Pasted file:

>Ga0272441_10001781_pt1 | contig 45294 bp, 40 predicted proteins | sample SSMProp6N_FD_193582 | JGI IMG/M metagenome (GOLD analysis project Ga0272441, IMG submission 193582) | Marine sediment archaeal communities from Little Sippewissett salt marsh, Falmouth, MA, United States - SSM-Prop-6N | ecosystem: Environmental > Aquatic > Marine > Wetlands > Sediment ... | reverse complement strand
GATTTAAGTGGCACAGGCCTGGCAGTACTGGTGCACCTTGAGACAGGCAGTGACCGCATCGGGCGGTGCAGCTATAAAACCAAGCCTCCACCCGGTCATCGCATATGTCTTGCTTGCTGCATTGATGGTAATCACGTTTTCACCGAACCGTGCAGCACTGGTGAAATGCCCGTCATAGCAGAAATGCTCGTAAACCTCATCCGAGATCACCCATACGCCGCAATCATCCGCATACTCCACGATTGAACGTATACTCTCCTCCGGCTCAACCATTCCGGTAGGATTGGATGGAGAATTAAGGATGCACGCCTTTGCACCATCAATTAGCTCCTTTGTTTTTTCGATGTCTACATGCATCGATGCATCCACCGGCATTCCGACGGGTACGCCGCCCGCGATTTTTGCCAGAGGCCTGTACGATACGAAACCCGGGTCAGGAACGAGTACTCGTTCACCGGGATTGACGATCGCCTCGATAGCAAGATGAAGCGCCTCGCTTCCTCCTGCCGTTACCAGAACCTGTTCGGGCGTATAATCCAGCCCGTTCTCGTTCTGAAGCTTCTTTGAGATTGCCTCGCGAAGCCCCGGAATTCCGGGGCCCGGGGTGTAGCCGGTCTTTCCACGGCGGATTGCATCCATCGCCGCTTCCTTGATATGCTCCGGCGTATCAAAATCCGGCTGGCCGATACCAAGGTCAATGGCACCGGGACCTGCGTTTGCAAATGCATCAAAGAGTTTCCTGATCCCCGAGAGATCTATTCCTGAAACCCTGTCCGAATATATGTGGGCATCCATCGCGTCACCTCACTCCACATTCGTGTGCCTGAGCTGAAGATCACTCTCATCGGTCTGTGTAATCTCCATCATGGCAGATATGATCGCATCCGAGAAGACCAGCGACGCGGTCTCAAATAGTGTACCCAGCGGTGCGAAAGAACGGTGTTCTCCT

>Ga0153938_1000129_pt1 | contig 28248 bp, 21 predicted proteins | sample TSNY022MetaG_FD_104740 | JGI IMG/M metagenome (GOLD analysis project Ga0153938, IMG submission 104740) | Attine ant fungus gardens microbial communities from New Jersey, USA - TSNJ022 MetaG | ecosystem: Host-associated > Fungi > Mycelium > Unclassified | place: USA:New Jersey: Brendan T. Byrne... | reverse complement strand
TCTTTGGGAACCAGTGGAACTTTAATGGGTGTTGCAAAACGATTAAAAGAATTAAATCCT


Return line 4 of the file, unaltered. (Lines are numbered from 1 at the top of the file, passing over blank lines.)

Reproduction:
TCTTTGGGAACCAGTGGAACTTTAATGGGTGTTGCAAAACGATTAAAAGAATTAAATCCT